rLCMV missing the last N-glycan in GP1 T234 #7 exhibited an even more specific cell type pressure. The rLCMV mutant T234A was very stable in epithelial and neuron cell lines as well as in primary cells. Infection of either macrophage cell lines or primary BMDM cells resulted in reversion by a single genetic transition (G ↔ A) to the WT protein sequence between 24 h and 48 h post infection, suggesting a macrophage-specific pressure to keep this N-glycan. The reversion appears relatively late during the infection, explaining why the rLCMV T234A mutant produced significantly less virus during the first 24 h of the infection. Despite 100% reversion to WT sequence, the virus never recovered and barely survived past 48 h when infecting BMDM at low MOI. The rLCMV virus was eliminated from infection at MOI = 0.01 in mouse BMDM from one out of four assays and did not yield more than one hundred infectious particles per milliliter in the remaining three assays. This suggests the reversion to WT appears too late during infection and the low number of surviving viruses are insufficient (around 102 FFU/mL) to survive the BMDM antiviral response.

At a high MOI in BMDM, the reversion to WT appears between 18 h and 24 h. This explains why we observed a WT like growth curve with less virus production (Figure 4.). A higher MOI increases the speed at which T234A rLCMV reverts to WT, suggesting a competition between WT and T234A; a sign of either an undetectable WT subpopulation already present in the inoculum or the occurrence of a bottleneck. This behavior is characteristic of defective LCMV, where increased MOI of T234A rLCMV increases the production of defective virus competing with the normal T234A rLCMV [57]. This explains why an increased inoculum resulted in a less productive infection in neurons. Having a N-glycan on the last N-glycosylation site of GP1 is necessary for virus survival in macrophages but is optional in neurons. This demonstrates the role that a single N-glycan at the end of GP1 can play in virus fitness and cell tropism. It also provides examples of viral fitness being environment-dependent as has been shown for modulation of HIV fitness by the host environment [58] as well as for LCMV where specific environment-dependent mutations were selected in the brain or the spleen [59].

In contrast, two N-glycosylation deletions at sites T126A #5 and T173A #6 in GP1, while stable, did not seem to have any effect on virus fitness or cell tropism. This is not surprising for rLCMV mutant T173A since this mutation leads to the naturally occurring variant, LCMV Arm4, which lacks the N-glycan and fails to prevent the generation of neutralizing antibodies against epitope GP-1D [37]. However, the similarity to WT rLCMV for mutant T126A is surprising since our previous in vitro studies demonstrated decreased infectivity [40]. An examination of the homologous residues in the Machupo GP1 structure suggests that neither N-glycan T126A nor T173A participate directly in receptor binding due to their distance from the residues known to interact with human transferrin receptor 1 [49]. rLCMV mutant T126A displays a similar pattern to T173A encouraging the idea that N-glycan at position T126 may play a similar role of epitope masking as demonstrated for T173A while not directly impacting viral fitness.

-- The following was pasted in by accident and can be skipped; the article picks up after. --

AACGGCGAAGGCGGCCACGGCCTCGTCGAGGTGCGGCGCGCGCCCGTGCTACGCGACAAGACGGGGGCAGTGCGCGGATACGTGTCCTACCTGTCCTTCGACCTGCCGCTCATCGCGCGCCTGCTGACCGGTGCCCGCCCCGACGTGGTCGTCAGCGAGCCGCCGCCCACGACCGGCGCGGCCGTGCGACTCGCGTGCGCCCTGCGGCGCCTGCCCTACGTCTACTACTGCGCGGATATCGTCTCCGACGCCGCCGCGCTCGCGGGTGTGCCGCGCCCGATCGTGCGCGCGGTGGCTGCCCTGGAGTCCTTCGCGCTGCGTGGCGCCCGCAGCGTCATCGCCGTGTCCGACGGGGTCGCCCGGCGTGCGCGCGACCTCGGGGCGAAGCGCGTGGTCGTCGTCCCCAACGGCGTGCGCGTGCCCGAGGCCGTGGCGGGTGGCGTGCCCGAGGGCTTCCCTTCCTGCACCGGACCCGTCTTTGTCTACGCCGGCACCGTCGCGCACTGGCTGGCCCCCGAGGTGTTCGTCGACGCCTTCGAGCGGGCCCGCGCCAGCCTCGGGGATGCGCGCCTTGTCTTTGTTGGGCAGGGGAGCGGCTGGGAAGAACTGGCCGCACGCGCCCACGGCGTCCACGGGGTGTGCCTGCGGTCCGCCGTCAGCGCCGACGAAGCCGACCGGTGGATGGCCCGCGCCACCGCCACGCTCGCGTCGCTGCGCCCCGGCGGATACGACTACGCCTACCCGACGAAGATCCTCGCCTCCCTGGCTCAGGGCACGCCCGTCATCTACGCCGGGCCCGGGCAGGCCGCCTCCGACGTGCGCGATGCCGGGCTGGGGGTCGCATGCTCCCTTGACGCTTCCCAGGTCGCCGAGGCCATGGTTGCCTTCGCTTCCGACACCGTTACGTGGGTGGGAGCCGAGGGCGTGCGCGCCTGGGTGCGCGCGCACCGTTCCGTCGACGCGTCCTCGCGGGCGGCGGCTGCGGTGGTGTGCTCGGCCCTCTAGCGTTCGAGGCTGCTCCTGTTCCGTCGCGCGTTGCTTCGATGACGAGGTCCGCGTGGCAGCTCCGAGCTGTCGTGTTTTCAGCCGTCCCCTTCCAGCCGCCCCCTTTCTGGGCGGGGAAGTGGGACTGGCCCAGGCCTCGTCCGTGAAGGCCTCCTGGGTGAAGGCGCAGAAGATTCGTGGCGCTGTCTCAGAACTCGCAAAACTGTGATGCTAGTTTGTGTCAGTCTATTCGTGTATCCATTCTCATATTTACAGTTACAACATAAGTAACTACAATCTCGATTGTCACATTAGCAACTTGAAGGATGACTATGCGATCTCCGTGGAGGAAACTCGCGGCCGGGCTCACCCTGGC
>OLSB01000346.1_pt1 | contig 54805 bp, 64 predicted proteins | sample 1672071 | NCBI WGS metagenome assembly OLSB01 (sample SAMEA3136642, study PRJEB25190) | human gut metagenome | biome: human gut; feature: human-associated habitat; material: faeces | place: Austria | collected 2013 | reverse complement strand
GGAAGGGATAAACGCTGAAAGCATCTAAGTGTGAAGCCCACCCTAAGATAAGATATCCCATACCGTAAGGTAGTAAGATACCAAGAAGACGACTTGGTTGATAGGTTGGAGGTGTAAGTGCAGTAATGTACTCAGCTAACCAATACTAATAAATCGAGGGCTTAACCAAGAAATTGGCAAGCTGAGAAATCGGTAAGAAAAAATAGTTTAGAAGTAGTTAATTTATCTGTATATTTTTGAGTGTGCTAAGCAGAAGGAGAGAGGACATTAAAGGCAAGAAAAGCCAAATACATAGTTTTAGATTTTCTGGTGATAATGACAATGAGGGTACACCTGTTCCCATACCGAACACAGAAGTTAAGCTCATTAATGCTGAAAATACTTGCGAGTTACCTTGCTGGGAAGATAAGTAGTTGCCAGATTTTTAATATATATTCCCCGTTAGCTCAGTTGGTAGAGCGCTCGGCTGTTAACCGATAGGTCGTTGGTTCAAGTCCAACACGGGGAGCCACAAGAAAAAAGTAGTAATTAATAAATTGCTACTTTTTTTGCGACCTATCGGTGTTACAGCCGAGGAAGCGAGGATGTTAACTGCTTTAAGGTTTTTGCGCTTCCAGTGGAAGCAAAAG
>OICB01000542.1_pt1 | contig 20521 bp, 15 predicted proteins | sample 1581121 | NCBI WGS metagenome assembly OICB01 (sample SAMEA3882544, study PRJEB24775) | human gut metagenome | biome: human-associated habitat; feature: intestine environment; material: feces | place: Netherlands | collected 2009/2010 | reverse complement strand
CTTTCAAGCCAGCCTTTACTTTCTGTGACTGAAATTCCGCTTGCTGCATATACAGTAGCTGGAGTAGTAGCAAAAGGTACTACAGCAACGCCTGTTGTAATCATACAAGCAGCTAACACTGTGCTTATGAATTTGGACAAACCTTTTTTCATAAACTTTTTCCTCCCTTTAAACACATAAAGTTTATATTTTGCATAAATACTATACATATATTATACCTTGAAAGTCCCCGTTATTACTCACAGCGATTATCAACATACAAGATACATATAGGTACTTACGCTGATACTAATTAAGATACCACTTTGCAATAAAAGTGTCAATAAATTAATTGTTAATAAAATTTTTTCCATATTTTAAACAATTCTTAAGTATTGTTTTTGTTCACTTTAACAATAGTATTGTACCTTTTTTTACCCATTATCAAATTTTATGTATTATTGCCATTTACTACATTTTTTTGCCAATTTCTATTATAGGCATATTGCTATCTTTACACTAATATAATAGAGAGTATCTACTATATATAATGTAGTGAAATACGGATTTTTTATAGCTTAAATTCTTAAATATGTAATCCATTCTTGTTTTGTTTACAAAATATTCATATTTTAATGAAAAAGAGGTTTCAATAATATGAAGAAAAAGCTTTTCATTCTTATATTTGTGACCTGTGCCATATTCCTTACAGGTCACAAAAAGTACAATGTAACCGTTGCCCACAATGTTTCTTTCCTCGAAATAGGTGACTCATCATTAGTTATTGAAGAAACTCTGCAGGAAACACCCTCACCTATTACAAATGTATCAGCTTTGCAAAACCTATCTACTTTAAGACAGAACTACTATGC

The effect of N-glycan deletion on viral fitness in neurons and macrophages is best demonstrated by the rLCMV mutants S398A #10 and T403A #11. At low MOI, both stable mutant rLCMV lead to a similar pattern of decreased virus production in macrophages and increased virus production in neurons. At high MOI, near WT virus production suggests the same recurrent effect of defective virus competion in neurons. The deletion of these N-glycans appears to be a definite advantage in neurons but a disadvantage when it comes to macrophages. We demonstrated that this disadvantage comes from a less efficient early infection and less efficient virus replication and/or spread. The detrimental consequence of N-glycan deletion on virus infectivity has been extensively studied with HIV [60], [61], [62] and other viruses [63], [64]. However, to the best of our knowledge, no studies have looked at the effect of N-glycan deletion on virus infectivity in neurons. The fact that these N-glycosylation mutants, S398A and T403A, are only 5 amino acids apart and are located just external to the transmembrane domain of GP2 suggests a deeper involvement of the GP2 glycoprotein than just its obvious anchor function.